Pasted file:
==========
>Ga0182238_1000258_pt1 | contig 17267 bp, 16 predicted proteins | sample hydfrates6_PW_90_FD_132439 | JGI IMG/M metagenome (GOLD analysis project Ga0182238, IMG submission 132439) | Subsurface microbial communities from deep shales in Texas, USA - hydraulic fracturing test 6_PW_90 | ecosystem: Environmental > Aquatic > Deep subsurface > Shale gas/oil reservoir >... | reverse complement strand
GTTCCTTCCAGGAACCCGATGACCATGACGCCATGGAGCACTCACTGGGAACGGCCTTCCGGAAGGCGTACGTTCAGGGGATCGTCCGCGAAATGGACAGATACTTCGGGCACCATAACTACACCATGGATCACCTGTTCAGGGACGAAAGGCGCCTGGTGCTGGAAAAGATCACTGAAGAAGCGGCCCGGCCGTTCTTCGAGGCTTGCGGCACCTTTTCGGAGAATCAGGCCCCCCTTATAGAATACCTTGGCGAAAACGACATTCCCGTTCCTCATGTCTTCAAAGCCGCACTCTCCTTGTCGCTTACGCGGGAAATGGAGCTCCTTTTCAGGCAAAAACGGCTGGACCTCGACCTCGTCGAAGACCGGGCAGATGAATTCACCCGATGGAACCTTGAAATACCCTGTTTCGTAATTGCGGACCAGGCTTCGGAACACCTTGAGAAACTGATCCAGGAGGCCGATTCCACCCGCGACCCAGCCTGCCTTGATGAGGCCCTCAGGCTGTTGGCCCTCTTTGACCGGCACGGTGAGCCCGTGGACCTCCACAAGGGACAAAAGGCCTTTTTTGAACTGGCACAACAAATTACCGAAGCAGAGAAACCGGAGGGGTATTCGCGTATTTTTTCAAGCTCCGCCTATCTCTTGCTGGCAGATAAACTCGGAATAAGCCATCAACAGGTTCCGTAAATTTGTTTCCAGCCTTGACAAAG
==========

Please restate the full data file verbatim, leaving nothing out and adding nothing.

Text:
>Ga0182238_1000258_pt1 | contig 17267 bp, 16 predicted proteins | sample hydfrates6_PW_90_FD_132439 | JGI IMG/M metagenome (GOLD analysis project Ga0182238, IMG submission 132439) | Subsurface microbial communities from deep shales in Texas, USA - hydraulic fracturing test 6_PW_90 | ecosystem: Environmental > Aquatic > Deep subsurface > Shale gas/oil reservoir >... | reverse complement strand
GTTCCTTCCAGGAACCCGATGACCATGACGCCATGGAGCACTCACTGGGAACGGCCTTCCGGAAGGCGTACGTTCAGGGGATCGTCCGCGAAATGGACAGATACTTCGGGCACCATAACTACACCATGGATCACCTGTTCAGGGACGAAAGGCGCCTGGTGCTGGAAAAGATCACTGAAGAAGCGGCCCGGCCGTTCTTCGAGGCTTGCGGCACCTTTTCGGAGAATCAGGCCCCCCTTATAGAATACCTTGGCGAAAACGACATTCCCGTTCCTCATGTCTTCAAAGCCGCACTCTCCTTGTCGCTTACGCGGGAAATGGAGCTCCTTTTCAGGCAAAAACGGCTGGACCTCGACCTCGTCGAAGACCGGGCAGATGAATTCACCCGATGGAACCTTGAAATACCCTGTTTCGTAATTGCGGACCAGGCTTCGGAACACCTTGAGAAACTGATCCAGGAGGCCGATTCCACCCGCGACCCAGCCTGCCTTGATGAGGCCCTCAGGCTGTTGGCCCTCTTTGACCGGCACGGTGAGCCCGTGGACCTCCACAAGGGACAAAAGGCCTTTTTTGAACTGGCACAACAAATTACCGAAGCAGAGAAACCGGAGGGGTATTCGCGTATTTTTTCAAGCTCCGCCTATCTCTTGCTGGCAGATAAACTCGGAATAAGCCATCAACAGGTTCCGTAAATTTGTTTCCAGCCTTGACAAAG